by: Scott MacFarlane Updated:WASHINGTON, D.C. —
The U.S. unemployment rate has dropped to 7.8 percent, which is the first time it has been below the 8 percent mark since 2009.
However, North Carolina's rate is much higher at 9.7 percent.
Eyewitness News sat down with U.S. Secretary of Labor Hilda Solis to ask why
North Carolina's rate continues to be high.
Solis acknowledged Charlotte is trailing the nation in jobs, but said a lot is being down in the Queen City to turn things around.
"Manufacturing. There's a big thirst for a lot of skilled workers in North Carolina," she said.
The labor secretary said she has been visiting North and South Carolina community colleges, working with them to beef up their training programs for the unemployed and prepare them for the technical skills needed for local manufacturing.
She said banking is rebounding in Charlotte, too, although not as quickly as she would like to see.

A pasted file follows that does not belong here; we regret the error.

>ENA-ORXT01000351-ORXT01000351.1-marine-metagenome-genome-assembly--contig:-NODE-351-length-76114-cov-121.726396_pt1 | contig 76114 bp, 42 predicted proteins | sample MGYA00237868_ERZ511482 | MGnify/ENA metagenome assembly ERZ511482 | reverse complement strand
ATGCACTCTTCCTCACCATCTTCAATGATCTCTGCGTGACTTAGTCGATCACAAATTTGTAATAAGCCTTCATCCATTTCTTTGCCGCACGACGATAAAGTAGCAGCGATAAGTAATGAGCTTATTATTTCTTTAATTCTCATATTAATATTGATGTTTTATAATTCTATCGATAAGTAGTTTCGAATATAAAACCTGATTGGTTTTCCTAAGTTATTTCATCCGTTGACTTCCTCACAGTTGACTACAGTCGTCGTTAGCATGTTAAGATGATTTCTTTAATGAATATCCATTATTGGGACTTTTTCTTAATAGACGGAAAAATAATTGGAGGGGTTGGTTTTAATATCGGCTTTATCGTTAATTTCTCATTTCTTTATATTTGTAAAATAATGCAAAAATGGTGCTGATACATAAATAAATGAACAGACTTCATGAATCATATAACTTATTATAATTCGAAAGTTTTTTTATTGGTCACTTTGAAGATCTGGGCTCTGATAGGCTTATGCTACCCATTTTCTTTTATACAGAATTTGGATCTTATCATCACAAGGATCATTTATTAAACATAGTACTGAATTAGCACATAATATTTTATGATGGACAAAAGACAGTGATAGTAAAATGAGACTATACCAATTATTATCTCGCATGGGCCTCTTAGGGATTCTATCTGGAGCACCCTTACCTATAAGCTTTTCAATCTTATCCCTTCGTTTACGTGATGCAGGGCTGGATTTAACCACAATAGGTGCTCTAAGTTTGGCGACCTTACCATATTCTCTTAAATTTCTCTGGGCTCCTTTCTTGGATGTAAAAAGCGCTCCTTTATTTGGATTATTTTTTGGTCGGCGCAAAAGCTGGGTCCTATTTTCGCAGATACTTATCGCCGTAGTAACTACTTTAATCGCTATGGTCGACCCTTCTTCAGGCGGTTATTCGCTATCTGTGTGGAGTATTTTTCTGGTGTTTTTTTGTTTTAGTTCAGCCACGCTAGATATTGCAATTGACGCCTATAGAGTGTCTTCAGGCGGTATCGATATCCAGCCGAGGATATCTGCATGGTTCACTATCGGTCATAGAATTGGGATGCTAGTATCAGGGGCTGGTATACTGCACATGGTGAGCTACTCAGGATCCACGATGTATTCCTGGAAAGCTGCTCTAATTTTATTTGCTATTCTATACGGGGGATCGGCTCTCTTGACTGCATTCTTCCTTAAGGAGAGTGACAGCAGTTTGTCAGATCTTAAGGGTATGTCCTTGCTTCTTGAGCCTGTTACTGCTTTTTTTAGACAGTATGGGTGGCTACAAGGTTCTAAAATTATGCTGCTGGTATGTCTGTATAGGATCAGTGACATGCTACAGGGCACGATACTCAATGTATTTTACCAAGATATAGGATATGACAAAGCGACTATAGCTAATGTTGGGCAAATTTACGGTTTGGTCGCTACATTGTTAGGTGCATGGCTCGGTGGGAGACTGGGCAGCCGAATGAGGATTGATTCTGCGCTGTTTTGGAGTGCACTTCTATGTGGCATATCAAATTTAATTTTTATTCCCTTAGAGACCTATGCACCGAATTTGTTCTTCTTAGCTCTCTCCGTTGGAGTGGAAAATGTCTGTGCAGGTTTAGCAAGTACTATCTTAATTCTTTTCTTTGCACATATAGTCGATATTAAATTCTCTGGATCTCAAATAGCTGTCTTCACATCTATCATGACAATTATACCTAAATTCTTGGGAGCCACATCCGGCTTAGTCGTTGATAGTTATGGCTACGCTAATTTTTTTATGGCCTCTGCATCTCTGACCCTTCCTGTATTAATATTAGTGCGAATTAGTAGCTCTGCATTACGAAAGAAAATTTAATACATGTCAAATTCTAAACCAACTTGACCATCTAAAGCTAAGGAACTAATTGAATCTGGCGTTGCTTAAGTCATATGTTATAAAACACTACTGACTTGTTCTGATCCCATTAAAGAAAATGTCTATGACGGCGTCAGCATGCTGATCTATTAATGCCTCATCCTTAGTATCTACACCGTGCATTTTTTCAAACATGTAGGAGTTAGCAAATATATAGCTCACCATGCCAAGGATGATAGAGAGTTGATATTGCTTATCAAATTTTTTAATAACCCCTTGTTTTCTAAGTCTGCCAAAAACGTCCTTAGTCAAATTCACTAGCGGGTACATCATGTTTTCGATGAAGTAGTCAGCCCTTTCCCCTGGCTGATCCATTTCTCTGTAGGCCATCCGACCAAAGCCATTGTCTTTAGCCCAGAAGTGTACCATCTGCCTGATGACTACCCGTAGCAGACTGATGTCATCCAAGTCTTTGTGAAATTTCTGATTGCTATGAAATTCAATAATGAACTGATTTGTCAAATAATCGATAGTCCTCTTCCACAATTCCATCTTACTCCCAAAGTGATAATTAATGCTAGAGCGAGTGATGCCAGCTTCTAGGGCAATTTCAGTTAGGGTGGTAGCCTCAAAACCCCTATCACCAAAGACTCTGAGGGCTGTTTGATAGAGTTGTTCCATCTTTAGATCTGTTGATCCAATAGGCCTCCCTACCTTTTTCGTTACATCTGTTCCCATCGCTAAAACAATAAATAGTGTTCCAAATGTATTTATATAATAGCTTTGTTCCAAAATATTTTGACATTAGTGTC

Yet, the lines at job fairs are still staggering.
Kati Heffield, a job hunter who used to handle marketing for two Charlotte restaurants, told Channel 9 it's still difficult to land interviews with hiring managers.
"You search for jobs in Charlotte, and there are tons, tons of job postings," Heffield said. "The trick is finding the one for which you're qualified and that you want to do."
The former head of General Electric caused a buzz Friday when he speculated the jobs number were cooked, tweeting "these Chicago guys will do anything. Can't debate so change numbers."
"That's ludicrous for people to say that," Solis said. "We have statisticians, economists who are detached from any kind of political manipulation."
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